Categories
Android AR / VR Image Processing

Understand and Apply Stereo Rectification for Depth Maps (Part 2)

In part 1 of the article series, we’ve identified the key steps to create a depth map. We have captured a scene from two distinct positions and loaded them with Python and OpenCV. However, the images don’t line up perfectly fine. A process called stereo rectification is crucial to easily compare pixels in both images to triangulate the scene’s depth!

For triangulation, we need to match each pixel from one image with the same pixel in another image. When the camera rotates or moves forward / backward, the pixels don’t just move left or right; they could also be found further up or down in the image. That makes matching difficult.

Wrapping Images for Stereo Rectification

Image rectification wraps both images. The result is that they appear as if they have been taken only with a horizontal displacement. This simplifies calculating the disparities of each pixel!

With smartphone-based AR like in ARCore, the user can freely move the camera in the real world. The depth map algorithm only has the freedom to choose two distinct keyframes from the live camera stream. As such, the stereo rectification needs to be very intelligent in matching & wrapping the images!

Stereo Rectification: reprojecting images to make calculating depth maps easier.
Stereo Rectification: reprojecting images to make calculating depth maps easier.

In more technical terms, this means that after stereo rectification, all epipolar lines are parallel to the horizontal axis of the image.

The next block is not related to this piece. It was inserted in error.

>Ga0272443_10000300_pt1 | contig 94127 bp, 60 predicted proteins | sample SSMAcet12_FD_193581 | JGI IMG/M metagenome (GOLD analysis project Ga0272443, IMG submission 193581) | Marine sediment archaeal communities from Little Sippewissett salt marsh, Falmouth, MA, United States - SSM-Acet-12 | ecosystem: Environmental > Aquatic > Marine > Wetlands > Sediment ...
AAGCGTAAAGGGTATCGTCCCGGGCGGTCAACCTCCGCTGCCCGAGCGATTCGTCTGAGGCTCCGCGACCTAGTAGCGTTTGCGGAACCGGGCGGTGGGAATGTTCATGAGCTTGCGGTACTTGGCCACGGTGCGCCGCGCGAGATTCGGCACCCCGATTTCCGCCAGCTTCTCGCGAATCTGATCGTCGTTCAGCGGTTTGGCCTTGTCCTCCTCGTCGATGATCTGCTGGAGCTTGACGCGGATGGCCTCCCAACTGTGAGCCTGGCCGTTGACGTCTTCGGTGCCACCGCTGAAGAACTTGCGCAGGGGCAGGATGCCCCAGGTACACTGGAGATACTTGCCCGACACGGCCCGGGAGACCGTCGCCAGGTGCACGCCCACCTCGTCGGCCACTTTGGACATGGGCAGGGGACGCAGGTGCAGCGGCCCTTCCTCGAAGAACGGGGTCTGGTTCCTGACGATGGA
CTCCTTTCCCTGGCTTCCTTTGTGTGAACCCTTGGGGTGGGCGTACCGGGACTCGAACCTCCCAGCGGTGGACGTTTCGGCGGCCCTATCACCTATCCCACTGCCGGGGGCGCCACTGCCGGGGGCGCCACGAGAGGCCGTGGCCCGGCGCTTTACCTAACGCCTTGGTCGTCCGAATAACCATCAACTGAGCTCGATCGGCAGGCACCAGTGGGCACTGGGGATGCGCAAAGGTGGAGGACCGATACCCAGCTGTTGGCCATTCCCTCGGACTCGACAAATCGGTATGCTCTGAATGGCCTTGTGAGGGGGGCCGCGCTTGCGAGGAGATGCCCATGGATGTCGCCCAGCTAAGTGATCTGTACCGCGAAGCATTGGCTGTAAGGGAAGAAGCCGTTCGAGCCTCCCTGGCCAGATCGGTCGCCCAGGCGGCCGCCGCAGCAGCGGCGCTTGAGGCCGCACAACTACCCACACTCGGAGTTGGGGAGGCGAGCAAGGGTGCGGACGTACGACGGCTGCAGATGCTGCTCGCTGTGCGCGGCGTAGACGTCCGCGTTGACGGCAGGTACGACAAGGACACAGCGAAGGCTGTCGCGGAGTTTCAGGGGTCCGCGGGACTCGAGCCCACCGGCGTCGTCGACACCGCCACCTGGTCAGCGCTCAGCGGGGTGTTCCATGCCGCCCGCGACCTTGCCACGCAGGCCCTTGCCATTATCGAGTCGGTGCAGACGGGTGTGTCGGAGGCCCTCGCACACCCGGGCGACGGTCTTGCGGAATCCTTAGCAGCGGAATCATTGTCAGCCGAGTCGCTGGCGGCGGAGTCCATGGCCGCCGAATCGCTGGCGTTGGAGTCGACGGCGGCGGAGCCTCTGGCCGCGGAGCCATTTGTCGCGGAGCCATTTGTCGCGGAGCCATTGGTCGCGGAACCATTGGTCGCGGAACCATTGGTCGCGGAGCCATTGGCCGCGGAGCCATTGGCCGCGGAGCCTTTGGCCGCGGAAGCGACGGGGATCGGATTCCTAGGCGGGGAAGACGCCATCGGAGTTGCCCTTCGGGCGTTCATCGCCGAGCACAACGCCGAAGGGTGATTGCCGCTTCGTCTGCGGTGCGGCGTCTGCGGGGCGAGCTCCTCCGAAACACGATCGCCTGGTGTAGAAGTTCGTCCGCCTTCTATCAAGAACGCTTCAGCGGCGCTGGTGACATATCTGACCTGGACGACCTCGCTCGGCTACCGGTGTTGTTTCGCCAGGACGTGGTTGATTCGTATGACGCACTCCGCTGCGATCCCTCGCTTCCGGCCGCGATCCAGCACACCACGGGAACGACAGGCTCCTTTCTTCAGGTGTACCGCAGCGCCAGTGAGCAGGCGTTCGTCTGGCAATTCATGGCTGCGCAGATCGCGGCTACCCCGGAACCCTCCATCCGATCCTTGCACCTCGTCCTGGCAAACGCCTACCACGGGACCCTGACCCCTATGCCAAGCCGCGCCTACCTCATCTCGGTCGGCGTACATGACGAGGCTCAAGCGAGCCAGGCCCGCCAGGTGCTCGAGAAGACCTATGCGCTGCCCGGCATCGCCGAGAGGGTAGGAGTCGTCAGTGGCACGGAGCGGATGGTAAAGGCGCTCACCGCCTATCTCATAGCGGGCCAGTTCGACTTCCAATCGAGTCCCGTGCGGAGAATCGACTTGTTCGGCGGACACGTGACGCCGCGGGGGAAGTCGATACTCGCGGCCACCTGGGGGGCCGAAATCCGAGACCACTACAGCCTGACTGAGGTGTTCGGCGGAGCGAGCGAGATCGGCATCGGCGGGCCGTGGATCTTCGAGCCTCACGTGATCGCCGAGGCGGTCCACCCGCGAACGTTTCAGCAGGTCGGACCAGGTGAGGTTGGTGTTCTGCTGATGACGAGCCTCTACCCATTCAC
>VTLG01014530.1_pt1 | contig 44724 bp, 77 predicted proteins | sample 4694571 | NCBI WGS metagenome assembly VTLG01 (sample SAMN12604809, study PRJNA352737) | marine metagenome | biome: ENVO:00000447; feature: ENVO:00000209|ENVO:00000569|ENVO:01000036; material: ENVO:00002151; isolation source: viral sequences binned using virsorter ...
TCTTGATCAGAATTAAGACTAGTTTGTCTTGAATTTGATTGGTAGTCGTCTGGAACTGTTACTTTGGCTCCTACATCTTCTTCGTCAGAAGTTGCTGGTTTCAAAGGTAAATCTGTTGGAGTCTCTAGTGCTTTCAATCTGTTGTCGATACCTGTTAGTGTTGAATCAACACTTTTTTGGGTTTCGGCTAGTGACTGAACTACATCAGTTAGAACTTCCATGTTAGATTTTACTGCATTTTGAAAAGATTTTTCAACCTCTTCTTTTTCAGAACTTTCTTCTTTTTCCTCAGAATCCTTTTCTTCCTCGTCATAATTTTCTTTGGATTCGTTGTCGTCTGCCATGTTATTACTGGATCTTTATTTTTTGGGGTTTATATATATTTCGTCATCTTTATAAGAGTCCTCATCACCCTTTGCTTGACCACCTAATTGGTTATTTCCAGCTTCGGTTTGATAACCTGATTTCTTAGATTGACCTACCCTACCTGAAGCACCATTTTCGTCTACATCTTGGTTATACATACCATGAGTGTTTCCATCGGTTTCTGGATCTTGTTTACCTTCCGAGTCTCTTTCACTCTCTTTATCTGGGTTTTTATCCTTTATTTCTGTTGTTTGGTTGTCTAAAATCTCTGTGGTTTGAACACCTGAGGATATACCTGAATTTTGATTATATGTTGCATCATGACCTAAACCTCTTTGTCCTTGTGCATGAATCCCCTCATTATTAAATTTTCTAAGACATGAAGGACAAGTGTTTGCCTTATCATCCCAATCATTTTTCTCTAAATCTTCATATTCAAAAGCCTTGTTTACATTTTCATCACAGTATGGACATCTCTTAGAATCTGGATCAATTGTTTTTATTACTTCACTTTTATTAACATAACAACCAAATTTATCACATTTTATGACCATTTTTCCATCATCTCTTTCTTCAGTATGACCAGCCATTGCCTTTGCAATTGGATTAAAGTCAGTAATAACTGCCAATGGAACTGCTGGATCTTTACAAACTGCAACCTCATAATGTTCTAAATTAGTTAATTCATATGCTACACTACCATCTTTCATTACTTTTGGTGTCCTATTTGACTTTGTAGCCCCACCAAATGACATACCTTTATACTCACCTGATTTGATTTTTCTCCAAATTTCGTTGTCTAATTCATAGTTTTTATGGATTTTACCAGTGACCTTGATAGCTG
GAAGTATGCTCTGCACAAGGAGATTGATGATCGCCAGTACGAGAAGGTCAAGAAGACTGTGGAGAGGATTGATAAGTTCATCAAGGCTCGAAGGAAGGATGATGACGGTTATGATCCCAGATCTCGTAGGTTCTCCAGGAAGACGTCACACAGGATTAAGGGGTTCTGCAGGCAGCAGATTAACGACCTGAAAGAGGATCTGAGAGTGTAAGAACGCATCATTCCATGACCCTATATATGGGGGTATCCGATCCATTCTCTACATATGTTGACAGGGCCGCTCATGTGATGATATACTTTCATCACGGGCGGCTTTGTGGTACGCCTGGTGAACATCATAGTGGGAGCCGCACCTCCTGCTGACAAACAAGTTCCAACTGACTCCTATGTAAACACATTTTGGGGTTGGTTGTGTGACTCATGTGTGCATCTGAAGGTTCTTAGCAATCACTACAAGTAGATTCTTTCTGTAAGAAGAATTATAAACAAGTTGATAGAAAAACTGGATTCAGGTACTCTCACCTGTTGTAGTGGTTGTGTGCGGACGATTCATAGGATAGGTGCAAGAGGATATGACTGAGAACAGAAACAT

To perform stereo rectification, we need to perform two important tasks:

  1. Detect keypoints in each image.
  2. We then need the best keypoints where we are sure they are matched in both images to calculate reprojection matrices.
  3. Using these, we can rectify the images to a common image plane. Matching keypoints are on the same horizontal epipolar line in both images. This enables efficient pixel / block comparison to calculate the disparity map (= how much offset the same block has between both images) for all regions of the image (not just the keypoints!).

Google’s research improves upon the research performed by Pollefeys et al. . Google additionally addresses issues that might happen, especially in mobile scenarios.

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Android AR / VR Image Processing

Easily Create a Depth Map with Smartphone AR (Part 1)

For a realistic Augmented Reality (AR) scene, a depth map of the environment is crucial: if a real, physical object doesn’t occlude a virtual object, it immediately breaks the immersion.